The panel notes its obligation under the Constitution to hear and decide cases within its jurisdiction. “Yet the prudential ripeness doctrine contemplates that there will be instances when the exercise of Article III jurisdiction is unwise,” the panel states. (Article III of the Constitution establishes and empowers the judicial branch of the federal government.) “Declining to exercise Article III jurisdiction is unusual but not unprecedented.”
In deciding not to issue an opinion on the merits of the case, the panel looked at two issues:
- Fitness for review. While conceding that the appeals present a clear legal issue—whether the BLM had statutory authority to promulgate the fracking rule—the panel states that, given BLM’s stated intention to withdraw the rule, a review of the merits of the case “appears to be a very wasteful use of limited judicial resources.”
“It is clearly evident that the disputed matter that forms the basis for our jurisdiction has thus become a moving target,” the panel states. “These appeals present an ‘unusual circumstance’ that requires us to conclude that these appeals are unfit for review.”
- Hardship to the parties of withhold review. The question here was whether withholding review would create adverse effects for the party seeking judicial review. These adverse effects typically include significant costs, financial or otherwise, and instances in which the defendant had taken some concrete action that threatened to impair—or had already impaired—the plaintiffs’ interests. The panel concluded that withholding review would not produce these consequences.
“Withholding review of the Fracking Regulation will not impose a hardship on the two parties seeking judicial review: the [environmental] Group Intervenors and the BLM,” said the panel. “The only ‘harm’ the [environmental] group intervenors will suffer is the continued operation of oil and gas development on federal lands, which represents no departure from the status quo since 2015. Nor will our withholding review create a hardship for the BLM. The BLM will be able to proceed with its proposed rule rescinding the Fracking Regulation. And, in these unique cases, the BLM would face more uncertainty if these appeals, which concern the scope of the BLM’s authority, were to remain under advisement, or if we were to rule in the midst of the BLM’s ongoing rulemaking process that the BLM had no authority to act. We conclude these appeals are prudentially unripe and thus unfit for judicial review.”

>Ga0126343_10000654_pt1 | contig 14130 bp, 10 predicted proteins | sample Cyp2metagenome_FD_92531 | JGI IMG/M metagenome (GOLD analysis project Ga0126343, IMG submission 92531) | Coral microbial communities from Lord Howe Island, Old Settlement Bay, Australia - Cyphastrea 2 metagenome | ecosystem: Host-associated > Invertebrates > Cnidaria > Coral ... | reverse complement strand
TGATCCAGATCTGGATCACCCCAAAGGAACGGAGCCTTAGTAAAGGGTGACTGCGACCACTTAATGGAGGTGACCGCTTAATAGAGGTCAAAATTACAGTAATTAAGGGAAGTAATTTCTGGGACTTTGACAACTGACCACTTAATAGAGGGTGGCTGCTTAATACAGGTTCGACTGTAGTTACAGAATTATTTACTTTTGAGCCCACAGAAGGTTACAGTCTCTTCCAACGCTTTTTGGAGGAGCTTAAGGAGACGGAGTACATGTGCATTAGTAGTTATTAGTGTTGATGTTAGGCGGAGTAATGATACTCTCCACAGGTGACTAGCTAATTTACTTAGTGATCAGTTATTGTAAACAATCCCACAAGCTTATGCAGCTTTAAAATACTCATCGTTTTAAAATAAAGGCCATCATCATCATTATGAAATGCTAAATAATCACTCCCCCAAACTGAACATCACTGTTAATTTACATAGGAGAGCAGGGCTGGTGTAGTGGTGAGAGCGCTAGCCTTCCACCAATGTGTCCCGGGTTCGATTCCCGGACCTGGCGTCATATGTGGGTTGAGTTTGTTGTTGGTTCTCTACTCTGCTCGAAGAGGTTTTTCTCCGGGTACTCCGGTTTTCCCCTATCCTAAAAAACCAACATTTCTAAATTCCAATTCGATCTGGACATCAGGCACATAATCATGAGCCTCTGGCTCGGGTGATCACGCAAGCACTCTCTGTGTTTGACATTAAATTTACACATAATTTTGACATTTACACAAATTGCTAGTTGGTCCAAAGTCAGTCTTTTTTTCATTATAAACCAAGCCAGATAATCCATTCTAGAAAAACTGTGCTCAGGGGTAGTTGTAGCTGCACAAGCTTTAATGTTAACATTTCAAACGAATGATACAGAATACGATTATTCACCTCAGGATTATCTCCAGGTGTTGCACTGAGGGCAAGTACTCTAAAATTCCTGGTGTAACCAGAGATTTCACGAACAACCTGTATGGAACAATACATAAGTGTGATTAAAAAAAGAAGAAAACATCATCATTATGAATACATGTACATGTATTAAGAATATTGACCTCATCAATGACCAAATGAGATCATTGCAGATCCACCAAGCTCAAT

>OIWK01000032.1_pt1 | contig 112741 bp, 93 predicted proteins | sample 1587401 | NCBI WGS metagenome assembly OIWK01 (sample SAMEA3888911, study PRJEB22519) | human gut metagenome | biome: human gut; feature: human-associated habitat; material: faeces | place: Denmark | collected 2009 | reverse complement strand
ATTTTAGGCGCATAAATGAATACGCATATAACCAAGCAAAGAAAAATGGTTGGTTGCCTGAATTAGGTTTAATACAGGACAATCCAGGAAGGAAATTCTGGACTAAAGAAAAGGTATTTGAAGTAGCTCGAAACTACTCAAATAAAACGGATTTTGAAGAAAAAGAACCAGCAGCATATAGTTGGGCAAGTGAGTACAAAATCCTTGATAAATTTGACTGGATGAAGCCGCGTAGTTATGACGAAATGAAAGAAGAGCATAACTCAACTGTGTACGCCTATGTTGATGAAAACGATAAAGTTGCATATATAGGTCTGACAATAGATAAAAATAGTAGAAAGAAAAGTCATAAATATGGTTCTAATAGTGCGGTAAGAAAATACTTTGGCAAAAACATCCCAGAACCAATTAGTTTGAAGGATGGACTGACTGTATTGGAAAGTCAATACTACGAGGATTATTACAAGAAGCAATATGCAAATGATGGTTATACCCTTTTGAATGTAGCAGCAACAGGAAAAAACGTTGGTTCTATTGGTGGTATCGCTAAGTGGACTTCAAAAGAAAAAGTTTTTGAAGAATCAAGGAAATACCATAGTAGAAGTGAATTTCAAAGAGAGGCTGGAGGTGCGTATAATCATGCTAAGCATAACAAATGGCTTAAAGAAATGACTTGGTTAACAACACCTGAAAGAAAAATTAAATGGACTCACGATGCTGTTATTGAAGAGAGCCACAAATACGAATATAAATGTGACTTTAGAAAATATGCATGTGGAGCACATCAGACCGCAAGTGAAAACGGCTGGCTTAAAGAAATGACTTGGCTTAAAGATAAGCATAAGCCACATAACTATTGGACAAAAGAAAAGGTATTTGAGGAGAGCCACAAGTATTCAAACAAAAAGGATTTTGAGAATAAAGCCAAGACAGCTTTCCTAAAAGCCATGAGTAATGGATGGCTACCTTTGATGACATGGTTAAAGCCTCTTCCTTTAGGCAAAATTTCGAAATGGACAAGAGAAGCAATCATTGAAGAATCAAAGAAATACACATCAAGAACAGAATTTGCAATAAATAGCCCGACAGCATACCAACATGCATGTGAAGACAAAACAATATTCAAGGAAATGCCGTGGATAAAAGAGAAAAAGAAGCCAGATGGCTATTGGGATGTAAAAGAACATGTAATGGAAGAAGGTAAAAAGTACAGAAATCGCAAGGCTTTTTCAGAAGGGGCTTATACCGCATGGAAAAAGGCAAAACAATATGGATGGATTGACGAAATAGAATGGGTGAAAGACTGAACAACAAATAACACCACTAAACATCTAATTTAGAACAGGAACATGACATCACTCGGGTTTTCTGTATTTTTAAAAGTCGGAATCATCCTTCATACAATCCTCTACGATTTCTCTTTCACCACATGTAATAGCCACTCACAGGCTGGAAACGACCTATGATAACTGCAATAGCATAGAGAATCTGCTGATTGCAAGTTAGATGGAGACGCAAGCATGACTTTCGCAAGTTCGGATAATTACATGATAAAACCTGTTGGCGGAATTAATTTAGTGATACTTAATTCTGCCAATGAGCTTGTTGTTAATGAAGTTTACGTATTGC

Both sides claim victory
Litigants in the case have opposite views of what the panel’s ruling means.
“This decision is two victories in one,” said Earthworks, one of the environmental appellants. “It means the BLM can start enforcing a rule to protect water, public health, and communities threatened and harmed by fracking on public lands. The second victory, no less important than the first, is that in the eyes of the court and the eyes of the Trump administration the public’s land managers have the authority to regulate drilling on the lands the public owns.”
The Independent Petroleum Association of America (IPAA), one of the industry litigants, saw it differently.
“Today’s court decision confirms what IPAA has advocated all along: Dismissing the appeal protects independent producers from the uncertainty of having to potentially comply with regulations that are certain to be revoked. All three judges ruled unanimously that it would be a waste of judicial resources to proceed with this case. The appellate court’s decision confirms IPAA’s consistent position that the hydraulic fracturing rule represented regulatory overreach and that the rulemaking process was flawed from the very beginning.”
The panel’s decision is here.